Do automatic dishwashers harm septic systems?

Household chores are really what they are—chores. They take time and if you don’t get any kind of help, you end up spending your entire day maintaining order and cleanliness and not have spare time for yourself and for your family. This is why there’s a continuous flow of innovative appliances that aim to make your life easier. While some of these newer technologies are effective and safe for septic systems, others may cause instability inside the sensitive environment within your septic system. One of the technology’ gifts to man is the dishwasher and it has be proven to be an indispensable tool in the kitchen that helps you get rid of the filthy kitchenware that your household uses everyday. With the handy and ready dishwasher, you can have clean dishes anytime, any day. But if you are a homeowner, would having such a contraption be a contradiction to your septic system? Do automatic dishwashers harm septic systems that digests and recycles your solid wastes?

When it comes to the water volume that the dishwasher utilizes, this does not usually affect the septic system at all. While the detergent content of the dishwasher wastewater is diluted, it may pose a threat to the bacteria within the septic system. When you use a dishwasher, the detergents you pour in do not normally lather up too much while the surfactants lift the dirt and other substances from the dishes – aggressively spraying hot water to do all the necessary work.

The regular dishwashing detergents that you use may or may not do a lot of damage in the septic tank per se, but they do make their way to the surface water or groundwater in many cases since over 50% off all septic systems in the country are in disarray or in need of attention. The chemicals pose a hazard to the surrounding environment since the surfactants in the detergents are known to be very toxic to some species of fish. They interfere with the ability of the gills to absorb oxygen from the water. The phosphates accelerate the growth of algae in the surface water. Eutrophication is the end-product that deprives the living organisms in the water of oxygen. When this happens, the affected bodies of water are tagged as dead zones wherein there is no fish or aquatic plants are present anymore. As you can see, it is the surface water or ground water that is highly affected by the dishwashing detergents used every time you turn on your automatic dishwasher.

During social occasions or those times when you have an excess amount of visitors or guests in your home, dishwashers can work triple time. This accelerated use causes greater amounts of potentially toxic material to flow into the safe zone of your septic system. The increased chemicals can radically deplete colony counts inside your septic and speed up or cause clogging downstream. Whenever people get together, food seems to be the ice breaker and that food leads to dirty dishes. You can’t serve your important guests with paper products so keep aware of when and how many people you plan to entertain regularly.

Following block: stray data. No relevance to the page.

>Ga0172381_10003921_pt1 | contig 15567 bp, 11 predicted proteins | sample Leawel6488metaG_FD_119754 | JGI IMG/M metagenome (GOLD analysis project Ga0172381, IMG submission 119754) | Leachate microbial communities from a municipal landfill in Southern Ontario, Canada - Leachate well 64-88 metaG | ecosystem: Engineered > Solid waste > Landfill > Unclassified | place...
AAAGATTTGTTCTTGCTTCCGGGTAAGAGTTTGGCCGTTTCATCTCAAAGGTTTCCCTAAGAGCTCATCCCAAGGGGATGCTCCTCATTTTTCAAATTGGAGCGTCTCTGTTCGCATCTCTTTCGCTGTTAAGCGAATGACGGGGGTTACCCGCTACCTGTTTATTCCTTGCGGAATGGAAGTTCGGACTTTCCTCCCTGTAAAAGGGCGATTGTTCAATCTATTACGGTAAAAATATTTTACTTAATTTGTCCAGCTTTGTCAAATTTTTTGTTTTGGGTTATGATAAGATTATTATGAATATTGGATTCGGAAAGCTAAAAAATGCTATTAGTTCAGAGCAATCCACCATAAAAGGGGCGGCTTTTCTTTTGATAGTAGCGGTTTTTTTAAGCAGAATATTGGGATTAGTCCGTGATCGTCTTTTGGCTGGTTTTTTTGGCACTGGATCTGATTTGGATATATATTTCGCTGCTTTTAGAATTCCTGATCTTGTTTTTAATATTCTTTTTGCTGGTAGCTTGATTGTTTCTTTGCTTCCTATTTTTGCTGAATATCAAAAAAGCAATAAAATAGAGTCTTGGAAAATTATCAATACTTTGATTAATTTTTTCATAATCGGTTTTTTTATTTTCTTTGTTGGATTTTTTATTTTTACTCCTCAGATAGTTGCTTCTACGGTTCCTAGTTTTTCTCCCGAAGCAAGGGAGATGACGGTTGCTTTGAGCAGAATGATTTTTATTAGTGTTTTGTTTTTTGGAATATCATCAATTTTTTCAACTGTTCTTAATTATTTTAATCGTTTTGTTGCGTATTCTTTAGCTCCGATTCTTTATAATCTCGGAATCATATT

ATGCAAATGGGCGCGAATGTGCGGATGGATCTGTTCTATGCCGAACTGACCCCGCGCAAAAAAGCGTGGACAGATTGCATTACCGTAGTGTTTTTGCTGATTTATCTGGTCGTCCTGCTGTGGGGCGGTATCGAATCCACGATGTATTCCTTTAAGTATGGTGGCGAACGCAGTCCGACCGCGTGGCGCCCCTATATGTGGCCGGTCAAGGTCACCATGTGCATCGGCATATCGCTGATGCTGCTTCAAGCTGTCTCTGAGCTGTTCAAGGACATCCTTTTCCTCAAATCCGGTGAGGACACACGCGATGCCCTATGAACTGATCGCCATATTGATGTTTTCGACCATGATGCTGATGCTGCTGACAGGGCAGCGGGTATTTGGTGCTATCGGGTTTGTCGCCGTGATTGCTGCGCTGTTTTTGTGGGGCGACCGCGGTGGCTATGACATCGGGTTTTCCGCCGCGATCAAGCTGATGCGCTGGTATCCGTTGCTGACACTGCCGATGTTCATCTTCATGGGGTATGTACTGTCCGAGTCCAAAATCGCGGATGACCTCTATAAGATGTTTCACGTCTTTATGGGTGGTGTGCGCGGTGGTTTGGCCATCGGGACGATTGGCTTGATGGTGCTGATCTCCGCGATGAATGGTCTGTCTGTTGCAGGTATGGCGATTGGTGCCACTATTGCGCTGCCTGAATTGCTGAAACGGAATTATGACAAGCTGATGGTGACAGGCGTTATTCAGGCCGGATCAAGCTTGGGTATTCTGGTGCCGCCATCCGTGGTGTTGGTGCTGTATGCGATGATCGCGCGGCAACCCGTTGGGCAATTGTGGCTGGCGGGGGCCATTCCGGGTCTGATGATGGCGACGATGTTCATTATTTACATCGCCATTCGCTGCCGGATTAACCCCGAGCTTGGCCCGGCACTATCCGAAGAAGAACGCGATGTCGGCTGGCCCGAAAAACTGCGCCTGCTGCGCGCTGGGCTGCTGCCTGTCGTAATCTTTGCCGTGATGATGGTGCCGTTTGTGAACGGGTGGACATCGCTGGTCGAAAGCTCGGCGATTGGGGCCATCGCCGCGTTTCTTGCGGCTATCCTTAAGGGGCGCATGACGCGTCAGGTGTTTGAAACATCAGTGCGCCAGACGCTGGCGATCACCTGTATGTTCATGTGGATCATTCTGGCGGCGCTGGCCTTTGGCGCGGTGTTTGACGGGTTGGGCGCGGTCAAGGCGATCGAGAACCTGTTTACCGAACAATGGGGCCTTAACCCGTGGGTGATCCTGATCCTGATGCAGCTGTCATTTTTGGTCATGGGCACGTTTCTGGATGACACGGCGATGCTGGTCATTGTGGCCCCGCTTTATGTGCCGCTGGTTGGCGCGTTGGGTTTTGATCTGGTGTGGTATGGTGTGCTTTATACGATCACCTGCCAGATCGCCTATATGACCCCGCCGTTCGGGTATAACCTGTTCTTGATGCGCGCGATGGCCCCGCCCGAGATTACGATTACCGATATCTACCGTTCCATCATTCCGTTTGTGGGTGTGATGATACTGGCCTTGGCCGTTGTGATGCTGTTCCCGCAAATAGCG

Too much dumping of dishwashing detergents, food stuffs and just plain excess water will have an immediate impact on your septic system. If you feel as though you are going to be using the dishwasher up and beyond what might be gauged as normal, consider adding a French drain or drywell to handle the dishwasher water. These independent type collection systems are relatively inexpensive and will take a massive load off of the septic by diverting the grey water elsewhere. Most drywell systems only take up a small footprint of yard space and are buried for aesthetics.

To resolve the overloading of the drain fields, it is better if you install a drywell or a gray water system as a receptacle and dispersement system for the dishwasher water. This way, you will be confident that the drain field is safe from too much dishwasher use since the toxic load will be diverted elsewhere. If you are thinking of not using your dishwasher again, think twice. There is no point in not making your life lighter by not using assistants like the dishwasher. Whatever you decide, at the very least, select a dishwasher detergent that appears to use the least amount of toxic ingredients while still having suitable power to clean your dishes with one cycle. Running the dishwasher twice using a substandard detergent only makes thing worse.